Opinion | Why Voting Rights Isn’t (Usually) Bipartisan

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In 1842, it was the Whigs who passed the most significant legislation on congressional redistricting, reorganizing the House of Representatives into single-member districts instead of lawmakers elected at large, as was the practice in some states. Again, it was a party-line vote.

After the Civil War it was Republicans who drove the issue of voting rights for Black men. The 15th Amendment to the Constitution passed Congress without a single Democratic vote. Idealism mixed with explicitly partisan motives. “We must establish the doctrine of National jurisdiction over all the States in State matters of the Franchise, or we shall finally be ruined,” explained Thaddeus Stevens, the congressman who led the Radical Republicans. The party briefly built a multiracial coalition.

Notably, one of the worst setbacks to voting rights came when Senate procedure prevailed over a one-party drive to protect voting rights. In the late 1800s, white terrorism in the South aimed to stop formerly enslaved Black men from voting. In 1890, Republicans led by Rep. Henry Cabot Lodge pushed for federal legislation to protect the rights of Black voters. Relying only on Republican votes, the Federal Elections Act passed the House of Representatives. But a long filibuster blocked it in the Senate, where Southern Democrats branded it the “Lodge Force Bill.” That near miss emboldened Southern Democrats to implement Jim Crow voting laws in seven states, and seven decades of discrimination and disenfranchisement followed. Things got much worse very quickly once it was clear the federal cop was off the voting rights beat.

The main exception to the rule came in the mid-20th century, but it was a time when party lines had become blurred and fights were taking place within parties rather than between them — and things could get weird as a result. On the first day of the congressional session in 1957, GOP Vice President Richard M. Nixon, an NAACP favorite, joined with liberal firebrand Hubert Humphrey in a move to end the Senate filibuster, which was blocking civil rights legislation. They were outsmarted by Democratic leader Lyndon Johnson. Less than a decade later, of course, the very same LBJ passed the Voting Rights Act, in part by wooing Republican leader Everett Dirksen. The Illinoisan, known as the “wizard of ooze,” intoned on the Senate floor, “How then shall there be government by the people if some of the people cannot speak?” There, too, liberal northern Democrats joined with Republicans to overcome obstruction by the solid Democratic South.

But the unusual consensus politics of this era would not last. Partly spurred by these civil rights measures, the parties began a long process of re-sorting. Johnson famously told his aide Bill Moyers after he signed the Civil Rights Act of 1964, “I think we just delivered the South to the Republican Party for a long time to come.”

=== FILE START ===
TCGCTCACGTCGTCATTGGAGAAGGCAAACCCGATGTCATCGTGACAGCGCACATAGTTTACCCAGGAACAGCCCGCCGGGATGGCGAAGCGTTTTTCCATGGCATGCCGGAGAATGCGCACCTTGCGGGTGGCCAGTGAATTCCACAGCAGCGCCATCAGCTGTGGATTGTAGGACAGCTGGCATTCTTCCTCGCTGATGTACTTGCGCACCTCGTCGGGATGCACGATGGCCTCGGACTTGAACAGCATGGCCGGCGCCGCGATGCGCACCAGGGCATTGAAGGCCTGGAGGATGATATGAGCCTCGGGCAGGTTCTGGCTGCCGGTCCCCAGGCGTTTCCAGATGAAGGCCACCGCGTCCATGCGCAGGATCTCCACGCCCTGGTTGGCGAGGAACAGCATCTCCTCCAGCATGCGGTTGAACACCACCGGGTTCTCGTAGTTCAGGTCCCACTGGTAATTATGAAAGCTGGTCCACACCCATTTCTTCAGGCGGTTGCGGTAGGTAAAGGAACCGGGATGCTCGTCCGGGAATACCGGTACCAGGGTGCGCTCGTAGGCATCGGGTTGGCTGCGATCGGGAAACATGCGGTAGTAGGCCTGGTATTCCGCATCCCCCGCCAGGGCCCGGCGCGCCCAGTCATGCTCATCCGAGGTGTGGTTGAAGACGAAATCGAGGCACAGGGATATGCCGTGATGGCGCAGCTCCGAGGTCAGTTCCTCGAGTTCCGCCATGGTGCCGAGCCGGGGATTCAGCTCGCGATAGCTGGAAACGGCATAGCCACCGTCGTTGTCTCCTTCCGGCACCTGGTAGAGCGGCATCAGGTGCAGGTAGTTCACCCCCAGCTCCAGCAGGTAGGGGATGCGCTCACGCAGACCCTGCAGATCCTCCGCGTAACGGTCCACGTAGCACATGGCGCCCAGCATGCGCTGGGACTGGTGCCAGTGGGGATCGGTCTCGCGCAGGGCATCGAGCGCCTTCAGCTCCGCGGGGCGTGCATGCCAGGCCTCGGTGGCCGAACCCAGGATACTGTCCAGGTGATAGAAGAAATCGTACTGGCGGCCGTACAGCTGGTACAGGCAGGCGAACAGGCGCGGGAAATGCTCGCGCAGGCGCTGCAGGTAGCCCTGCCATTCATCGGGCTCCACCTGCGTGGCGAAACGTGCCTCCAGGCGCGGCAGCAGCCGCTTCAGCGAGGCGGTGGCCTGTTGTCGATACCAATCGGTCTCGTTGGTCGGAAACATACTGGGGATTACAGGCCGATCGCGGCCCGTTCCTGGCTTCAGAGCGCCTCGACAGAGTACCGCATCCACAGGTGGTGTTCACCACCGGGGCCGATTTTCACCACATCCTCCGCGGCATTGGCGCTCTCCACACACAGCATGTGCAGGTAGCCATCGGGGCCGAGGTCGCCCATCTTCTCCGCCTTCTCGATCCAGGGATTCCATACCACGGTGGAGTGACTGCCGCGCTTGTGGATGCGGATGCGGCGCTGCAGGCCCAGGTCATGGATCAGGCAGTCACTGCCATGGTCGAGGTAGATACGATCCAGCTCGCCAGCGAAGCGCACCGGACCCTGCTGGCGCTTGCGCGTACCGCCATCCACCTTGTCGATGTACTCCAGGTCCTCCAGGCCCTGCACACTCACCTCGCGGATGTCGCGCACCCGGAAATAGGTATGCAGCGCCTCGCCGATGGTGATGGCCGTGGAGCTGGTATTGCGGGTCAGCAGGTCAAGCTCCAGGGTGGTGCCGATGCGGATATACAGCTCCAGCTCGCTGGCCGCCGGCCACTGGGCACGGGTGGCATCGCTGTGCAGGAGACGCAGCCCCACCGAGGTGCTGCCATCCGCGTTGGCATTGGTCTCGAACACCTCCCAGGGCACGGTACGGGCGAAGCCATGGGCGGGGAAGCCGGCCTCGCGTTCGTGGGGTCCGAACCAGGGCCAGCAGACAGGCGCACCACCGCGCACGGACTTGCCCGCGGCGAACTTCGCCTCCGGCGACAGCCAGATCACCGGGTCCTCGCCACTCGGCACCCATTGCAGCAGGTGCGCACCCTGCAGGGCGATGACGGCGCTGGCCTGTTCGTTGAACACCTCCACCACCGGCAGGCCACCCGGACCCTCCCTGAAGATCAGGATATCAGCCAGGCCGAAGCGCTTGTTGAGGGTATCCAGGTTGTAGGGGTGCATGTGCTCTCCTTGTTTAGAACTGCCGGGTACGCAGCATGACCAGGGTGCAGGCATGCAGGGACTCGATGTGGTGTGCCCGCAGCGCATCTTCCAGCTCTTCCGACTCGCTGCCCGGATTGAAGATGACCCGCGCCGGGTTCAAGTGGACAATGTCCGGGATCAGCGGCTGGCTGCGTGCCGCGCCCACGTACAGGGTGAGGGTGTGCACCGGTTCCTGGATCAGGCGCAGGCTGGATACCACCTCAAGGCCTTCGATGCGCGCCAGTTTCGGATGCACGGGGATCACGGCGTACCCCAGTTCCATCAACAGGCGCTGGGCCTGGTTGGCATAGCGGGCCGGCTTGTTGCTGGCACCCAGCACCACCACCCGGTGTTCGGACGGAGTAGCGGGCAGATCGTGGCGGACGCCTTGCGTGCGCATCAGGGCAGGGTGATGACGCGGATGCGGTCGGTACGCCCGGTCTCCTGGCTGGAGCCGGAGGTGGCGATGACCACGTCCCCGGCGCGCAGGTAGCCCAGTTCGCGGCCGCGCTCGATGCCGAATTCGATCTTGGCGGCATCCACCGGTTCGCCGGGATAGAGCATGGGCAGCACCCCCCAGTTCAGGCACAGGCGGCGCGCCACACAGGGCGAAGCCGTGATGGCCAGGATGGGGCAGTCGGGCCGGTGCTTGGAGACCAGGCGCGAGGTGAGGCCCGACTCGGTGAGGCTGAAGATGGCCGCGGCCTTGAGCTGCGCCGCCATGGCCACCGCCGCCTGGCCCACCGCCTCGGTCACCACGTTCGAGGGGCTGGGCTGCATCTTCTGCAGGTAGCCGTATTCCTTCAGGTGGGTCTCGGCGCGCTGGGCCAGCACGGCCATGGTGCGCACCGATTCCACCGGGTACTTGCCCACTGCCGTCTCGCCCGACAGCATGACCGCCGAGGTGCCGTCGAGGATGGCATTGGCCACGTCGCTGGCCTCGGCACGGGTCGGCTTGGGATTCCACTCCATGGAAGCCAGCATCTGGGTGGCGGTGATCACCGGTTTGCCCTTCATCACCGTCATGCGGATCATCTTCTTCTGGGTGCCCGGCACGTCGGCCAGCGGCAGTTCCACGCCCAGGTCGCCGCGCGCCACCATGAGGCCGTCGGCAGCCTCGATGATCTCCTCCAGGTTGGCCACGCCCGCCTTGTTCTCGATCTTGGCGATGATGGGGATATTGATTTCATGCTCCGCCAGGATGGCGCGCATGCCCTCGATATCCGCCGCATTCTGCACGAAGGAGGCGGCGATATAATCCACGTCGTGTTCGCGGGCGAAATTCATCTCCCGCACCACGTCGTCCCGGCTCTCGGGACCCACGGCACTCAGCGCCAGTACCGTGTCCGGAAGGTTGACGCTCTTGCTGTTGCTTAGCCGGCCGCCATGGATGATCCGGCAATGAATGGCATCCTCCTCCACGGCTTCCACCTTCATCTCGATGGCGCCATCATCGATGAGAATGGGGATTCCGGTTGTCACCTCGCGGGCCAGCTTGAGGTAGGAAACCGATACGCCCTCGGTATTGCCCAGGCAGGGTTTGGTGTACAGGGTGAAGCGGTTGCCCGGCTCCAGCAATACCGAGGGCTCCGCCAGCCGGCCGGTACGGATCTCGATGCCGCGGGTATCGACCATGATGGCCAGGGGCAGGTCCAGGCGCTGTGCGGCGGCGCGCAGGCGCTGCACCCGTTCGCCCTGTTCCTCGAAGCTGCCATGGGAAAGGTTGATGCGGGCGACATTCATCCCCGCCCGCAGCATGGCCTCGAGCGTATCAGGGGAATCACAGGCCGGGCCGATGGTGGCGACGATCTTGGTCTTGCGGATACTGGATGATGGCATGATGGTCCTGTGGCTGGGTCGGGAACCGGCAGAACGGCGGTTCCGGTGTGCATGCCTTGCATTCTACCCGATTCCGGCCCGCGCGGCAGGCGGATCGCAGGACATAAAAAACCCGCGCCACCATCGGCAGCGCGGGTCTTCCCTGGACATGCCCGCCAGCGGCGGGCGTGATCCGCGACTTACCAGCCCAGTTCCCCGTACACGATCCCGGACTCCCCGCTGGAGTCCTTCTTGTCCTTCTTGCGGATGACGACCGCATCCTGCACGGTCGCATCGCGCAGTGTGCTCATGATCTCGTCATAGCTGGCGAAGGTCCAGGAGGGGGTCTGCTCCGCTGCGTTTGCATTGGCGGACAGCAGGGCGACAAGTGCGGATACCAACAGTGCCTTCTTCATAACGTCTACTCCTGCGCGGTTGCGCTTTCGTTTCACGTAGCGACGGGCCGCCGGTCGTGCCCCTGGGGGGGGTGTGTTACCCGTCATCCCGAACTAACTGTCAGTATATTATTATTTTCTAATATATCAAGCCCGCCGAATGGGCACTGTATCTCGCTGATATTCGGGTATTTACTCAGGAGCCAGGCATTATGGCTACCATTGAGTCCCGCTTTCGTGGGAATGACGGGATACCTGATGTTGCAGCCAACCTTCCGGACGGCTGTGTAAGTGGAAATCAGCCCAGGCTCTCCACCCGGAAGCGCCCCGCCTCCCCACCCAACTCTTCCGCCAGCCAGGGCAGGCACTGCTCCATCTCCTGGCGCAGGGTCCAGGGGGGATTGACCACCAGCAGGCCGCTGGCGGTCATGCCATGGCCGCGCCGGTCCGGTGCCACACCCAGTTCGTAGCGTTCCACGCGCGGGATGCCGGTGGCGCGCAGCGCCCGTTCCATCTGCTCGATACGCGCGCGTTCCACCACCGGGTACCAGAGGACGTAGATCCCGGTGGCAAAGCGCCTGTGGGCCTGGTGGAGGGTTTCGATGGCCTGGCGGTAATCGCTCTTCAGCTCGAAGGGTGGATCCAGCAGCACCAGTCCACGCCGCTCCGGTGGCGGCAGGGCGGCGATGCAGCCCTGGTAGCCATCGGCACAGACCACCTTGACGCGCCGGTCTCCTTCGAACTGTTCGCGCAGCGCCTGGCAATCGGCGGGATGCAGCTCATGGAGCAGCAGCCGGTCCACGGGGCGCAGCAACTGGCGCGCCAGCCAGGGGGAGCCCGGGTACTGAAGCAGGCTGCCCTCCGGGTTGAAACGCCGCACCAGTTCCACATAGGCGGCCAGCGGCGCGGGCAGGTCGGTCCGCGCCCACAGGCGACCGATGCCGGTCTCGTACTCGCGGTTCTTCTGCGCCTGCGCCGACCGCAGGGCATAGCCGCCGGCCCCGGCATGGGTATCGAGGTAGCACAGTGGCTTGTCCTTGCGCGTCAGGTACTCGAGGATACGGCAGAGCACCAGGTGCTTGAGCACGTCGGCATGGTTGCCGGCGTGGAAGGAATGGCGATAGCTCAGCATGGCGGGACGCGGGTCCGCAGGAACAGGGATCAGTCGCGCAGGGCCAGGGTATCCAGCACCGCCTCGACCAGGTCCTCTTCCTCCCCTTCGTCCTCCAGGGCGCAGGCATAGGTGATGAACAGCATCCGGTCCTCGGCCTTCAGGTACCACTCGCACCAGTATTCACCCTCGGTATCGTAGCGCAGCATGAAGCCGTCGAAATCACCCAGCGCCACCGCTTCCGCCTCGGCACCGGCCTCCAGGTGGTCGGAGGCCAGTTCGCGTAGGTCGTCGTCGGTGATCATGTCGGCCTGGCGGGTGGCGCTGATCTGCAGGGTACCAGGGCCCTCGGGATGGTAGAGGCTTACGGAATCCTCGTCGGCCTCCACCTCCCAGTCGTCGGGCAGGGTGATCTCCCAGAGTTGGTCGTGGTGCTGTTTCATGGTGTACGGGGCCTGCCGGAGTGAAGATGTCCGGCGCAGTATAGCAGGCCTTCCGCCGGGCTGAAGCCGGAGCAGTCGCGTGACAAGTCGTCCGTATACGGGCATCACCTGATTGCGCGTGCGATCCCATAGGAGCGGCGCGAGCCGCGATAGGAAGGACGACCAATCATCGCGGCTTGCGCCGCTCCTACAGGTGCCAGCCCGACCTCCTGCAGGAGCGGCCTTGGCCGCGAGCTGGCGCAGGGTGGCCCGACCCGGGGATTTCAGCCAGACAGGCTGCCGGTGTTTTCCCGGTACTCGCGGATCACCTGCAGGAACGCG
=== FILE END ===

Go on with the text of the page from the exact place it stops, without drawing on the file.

Polarized parties once again staked out different sides on key issues of democratic access. In 1992, GOP President George H.W. Bush vetoed the National Voter Registration Act, known as the “motor voter” bill, which required government agencies to register voters. Bush warned it would lead to “an unacceptable risk of fraud and corruption.” Less than a year later, newly elected Democrat Bill Clinton enthusiastically signed the same bill, which, again, passed on a party-line vote.

To be sure, bipartisanship occasionally prevails. A measure to require new voting machines after the Florida 2000 debacle won wide support. In 2006, when the Voting Rights Act was up for renewal, it won 98 votes in the Senate. But since then, the Republican Party has continued to radicalize. By 2013, Supreme Court Justice Antonin Scalia pointed to that lopsided vote total as proof that the law was nothing more than a “racial entitlement.”

Now, driven by Donald Trump’s false claims of a stolen election, Republican legislators in 19 states have passed 34 new laws to make it harder for people to vote — the most severe such a wave since the Jim Crow era. These new laws hit hardest Black, Latino, Asian, Native, and young voters. What we’re watching is an intense partisan drive to restrict, not expand, access. The harshest laws were passed almost exclusively on party-line votes.

All of which leads to the choice now facing Congress. Bipartisan agreement on voting rights would be wonderful. But Sen. Joe Manchin (D-W.V.) spent months searching for partners across the aisle, without success. Only one Republican agreed to co-sponsor a version of the John Lewis Voting Rights Advancement Act, to restore the strength of that landmark voting rights law after it was weakened by the Supreme Court. None have co-sponsored the Freedom to Vote Act, the bill that Manchin wrote with the specific goal of attracting Republican votes.

Both measures have passed the House of Representatives. Both now have the backing of a Senate majority. The president stands ready to sign. Only the obstruction of the Senate Republican minority — and the filibuster — stands in the way.

If one party rushes through voting restrictions in the states with lockstep discipline, the other should not flinch from opposing them through devotion to a largely imaginary past in which both parties could act together to protect the vote. That past didn’t exist. It’s time for Democrats to protect American democracy and its precious right to vote, even if they have to act alone.



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